A 48-year-old Florida businessman has legally adopted his 42-year-old girlfriend as his daughter in what one attorney is calling an attempt to shield assets in a wrongful death civil suit that has entered a "legal twilight zone," according to a judge.

John Goodman, who founded the International Polo Club Beach in Wellington, legally adopted Heather Hutchins on Oct. 13 in Miami-Dade County, according to a court order by Circuit Court Judge Glenn Kelley.

"The events which serve as the grounds for the relief sought by the Plaintiffs border on the surreal and take the Court into a legal twilight zone," Kelley wrote in an order granting attorneys for Lili and William Wilson the right to information concerning Goodman's adoption. " … While there is nothing unusual about an adult adoption, the critical fact here is that Ms. Hutchins is Mr. Goodman's 42-year-old girlfriend. Ms. Hutchins has testified in a deposition that she started dating Mr. Goodman in 2009, and it appears to be undisputed that they are still in a relationship today."

The unusual legal move was exposed in court documents pertaining to a wrongful death civil suit in connection to a February 2010 crash that killed 23-year-old Scott Patrick Wilson. According to Palm Beach County Sheriff's reports, Goodman ran a stop sign and fatally struck Wilson. A civil trial date has been set for March 27, according to attorney Scott Smith, who represents William Wilson, the victim's father.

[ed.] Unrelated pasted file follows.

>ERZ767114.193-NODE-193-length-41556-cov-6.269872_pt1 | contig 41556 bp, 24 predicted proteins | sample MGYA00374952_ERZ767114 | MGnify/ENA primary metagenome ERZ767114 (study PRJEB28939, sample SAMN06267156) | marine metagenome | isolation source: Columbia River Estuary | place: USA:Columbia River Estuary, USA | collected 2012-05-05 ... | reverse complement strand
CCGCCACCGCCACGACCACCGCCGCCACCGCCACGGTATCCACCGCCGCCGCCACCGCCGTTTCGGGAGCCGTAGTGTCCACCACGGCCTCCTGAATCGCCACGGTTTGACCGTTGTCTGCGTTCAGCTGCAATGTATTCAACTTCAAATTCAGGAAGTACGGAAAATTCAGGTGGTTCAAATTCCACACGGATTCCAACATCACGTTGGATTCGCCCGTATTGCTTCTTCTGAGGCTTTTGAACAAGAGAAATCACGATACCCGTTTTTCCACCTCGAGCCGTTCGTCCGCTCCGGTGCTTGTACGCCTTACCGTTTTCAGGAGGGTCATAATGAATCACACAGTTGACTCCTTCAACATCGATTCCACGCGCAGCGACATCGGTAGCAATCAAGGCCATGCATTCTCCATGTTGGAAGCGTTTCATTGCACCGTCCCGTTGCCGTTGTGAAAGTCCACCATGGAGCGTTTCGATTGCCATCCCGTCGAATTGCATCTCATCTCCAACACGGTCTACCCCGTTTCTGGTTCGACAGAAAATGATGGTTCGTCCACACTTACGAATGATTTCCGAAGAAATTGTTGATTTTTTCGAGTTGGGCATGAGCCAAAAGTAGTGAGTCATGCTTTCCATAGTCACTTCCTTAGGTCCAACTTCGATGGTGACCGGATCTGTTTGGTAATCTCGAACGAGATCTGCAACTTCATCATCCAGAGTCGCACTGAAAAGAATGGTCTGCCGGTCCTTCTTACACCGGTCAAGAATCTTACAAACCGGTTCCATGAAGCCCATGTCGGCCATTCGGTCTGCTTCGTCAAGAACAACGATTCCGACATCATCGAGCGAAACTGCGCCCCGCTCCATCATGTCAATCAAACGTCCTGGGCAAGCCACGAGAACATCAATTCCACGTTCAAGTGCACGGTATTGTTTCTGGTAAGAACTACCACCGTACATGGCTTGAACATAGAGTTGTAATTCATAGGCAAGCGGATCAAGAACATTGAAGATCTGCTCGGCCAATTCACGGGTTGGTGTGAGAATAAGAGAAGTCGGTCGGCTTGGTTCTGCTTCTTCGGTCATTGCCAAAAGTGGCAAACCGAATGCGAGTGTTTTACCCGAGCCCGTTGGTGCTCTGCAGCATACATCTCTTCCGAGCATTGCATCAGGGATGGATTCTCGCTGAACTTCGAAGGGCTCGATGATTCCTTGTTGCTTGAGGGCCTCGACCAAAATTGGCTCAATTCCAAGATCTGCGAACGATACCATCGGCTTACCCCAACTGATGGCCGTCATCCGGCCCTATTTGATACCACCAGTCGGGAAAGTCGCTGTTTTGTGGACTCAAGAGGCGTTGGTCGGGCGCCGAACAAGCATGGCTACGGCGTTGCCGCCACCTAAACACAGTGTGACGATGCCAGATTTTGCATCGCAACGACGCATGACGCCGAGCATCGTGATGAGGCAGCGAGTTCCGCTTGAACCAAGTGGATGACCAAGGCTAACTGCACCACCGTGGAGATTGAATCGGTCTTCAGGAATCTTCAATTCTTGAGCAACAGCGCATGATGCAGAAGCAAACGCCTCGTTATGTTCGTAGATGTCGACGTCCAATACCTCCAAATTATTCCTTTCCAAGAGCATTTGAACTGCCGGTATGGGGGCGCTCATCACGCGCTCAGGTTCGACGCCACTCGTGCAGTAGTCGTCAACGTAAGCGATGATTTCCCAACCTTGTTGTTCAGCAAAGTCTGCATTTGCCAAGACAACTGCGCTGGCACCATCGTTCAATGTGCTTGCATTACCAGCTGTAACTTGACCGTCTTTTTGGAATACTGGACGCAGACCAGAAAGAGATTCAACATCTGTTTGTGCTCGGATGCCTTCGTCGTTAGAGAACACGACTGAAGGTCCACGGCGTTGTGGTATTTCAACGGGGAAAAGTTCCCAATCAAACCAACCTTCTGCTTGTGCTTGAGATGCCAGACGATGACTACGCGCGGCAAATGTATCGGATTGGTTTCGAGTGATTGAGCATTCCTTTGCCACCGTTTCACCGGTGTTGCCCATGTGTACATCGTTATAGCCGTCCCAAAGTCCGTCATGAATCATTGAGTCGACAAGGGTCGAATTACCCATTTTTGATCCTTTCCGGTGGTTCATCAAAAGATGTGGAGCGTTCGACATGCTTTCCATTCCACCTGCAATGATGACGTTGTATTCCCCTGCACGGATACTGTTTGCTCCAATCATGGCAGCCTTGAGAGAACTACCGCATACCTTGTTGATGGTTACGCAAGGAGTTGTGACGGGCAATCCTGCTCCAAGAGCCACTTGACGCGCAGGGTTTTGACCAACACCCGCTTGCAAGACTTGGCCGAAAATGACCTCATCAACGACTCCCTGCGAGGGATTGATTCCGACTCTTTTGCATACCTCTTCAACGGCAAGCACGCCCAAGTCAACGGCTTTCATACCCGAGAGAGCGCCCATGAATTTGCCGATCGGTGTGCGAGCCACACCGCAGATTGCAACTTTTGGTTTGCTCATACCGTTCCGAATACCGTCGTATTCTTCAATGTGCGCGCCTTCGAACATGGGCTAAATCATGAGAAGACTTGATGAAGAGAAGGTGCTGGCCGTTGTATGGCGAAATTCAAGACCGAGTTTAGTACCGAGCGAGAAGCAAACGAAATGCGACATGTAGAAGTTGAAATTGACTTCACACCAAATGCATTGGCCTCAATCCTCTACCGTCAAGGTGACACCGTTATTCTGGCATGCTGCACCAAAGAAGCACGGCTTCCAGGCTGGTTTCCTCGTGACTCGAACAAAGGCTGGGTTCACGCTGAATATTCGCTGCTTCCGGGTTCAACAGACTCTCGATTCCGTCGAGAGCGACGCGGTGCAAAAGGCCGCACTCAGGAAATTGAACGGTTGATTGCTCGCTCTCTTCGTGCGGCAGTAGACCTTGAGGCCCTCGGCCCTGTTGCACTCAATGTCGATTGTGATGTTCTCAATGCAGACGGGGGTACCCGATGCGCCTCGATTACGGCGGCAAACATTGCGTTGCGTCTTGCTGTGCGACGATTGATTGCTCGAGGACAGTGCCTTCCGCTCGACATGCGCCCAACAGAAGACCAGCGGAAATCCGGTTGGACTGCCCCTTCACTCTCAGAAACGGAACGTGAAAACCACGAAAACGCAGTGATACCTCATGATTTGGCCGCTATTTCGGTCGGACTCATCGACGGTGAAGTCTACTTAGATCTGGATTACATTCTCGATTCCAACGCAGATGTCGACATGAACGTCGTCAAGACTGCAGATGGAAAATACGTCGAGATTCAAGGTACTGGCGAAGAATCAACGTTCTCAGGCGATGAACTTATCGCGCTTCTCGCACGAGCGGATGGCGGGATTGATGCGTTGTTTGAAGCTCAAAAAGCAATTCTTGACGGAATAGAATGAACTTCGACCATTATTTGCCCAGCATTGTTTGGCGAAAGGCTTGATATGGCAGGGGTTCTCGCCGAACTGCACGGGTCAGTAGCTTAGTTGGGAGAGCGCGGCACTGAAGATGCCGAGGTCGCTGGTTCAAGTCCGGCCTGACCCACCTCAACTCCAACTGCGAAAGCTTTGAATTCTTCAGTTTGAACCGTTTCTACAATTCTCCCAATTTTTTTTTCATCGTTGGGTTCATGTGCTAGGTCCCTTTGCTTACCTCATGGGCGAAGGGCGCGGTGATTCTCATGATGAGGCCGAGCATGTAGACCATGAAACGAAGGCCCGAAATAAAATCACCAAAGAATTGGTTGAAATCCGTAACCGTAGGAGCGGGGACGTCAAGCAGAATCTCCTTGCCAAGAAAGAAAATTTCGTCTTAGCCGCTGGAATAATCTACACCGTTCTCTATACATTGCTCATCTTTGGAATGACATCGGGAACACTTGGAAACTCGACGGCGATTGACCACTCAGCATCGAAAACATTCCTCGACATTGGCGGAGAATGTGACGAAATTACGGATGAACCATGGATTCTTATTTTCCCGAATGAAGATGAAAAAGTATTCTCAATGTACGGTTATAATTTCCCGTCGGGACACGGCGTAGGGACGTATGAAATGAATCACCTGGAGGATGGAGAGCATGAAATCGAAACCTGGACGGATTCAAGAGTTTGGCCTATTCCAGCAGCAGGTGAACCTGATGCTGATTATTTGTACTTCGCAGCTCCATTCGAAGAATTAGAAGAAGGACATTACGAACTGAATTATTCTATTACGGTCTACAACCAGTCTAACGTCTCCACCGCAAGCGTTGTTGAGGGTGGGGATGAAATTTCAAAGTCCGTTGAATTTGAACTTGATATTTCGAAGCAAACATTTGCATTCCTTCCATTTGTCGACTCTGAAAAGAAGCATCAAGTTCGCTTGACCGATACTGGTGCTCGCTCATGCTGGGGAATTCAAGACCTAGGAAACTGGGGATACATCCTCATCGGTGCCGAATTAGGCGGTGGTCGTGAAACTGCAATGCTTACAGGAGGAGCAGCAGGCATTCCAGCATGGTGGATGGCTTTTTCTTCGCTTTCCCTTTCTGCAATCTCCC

"As a result of adopting his 42-year-old adult girlfriend, John Goodman has effectively taken over one-third of the trust assets," Smith told FoxNews.com. "It should not go unrecognized that he has adopted his adult girlfriend as opposed to adopting a child in need. That cannot go unrecognized."

Judge Kelley has previously ruled that a trust established for Goodman's two minor children could not be considered as part of his financial worth if a jury awarded damages to the Wilsons. It remains unclear, according to a Jan. 26 order by Kelly, whether Hutchins will in fact be recognized as a legitimate beneficiary under the children's trust.

"A probate court with jurisdiction over the trust (either in Texas or Delaware) will be called upon to determine this issue and will ultimately decide whether the adoption, at least as it relates to the children's trust, is a sham," Kelley wrote. "Nevertheless, Mr. Goodman asserts that the adoption makes Ms. Hutchins a beneficiary and, until a probate court holds otherwise, this Court will assume this is true."

Goodman could not be reached for comment by FoxNews.com early Wednesday. His attorney, Dan Bachi, did not return a call requesting comment, but told the Palm Beach Post that the adoption was finalized to ensure his family's stability.

"It has nothing to do with the lawsuit currently pending against him," Bachi told the newspaper.

Goodman, who reportedly had a blood-alcohol level of more than twice the legal limit in Florida several hours after the crash, also faces a criminal trial relating to the fatal 2010 crash. He is due to appear in court on March 6 on charges of DUI manslaughter, vehicular homicide and leaving the scene of a crash. He faces up to 30 years if convicted.

FoxNews.com's Joshua Rhett Miller contributed to this report.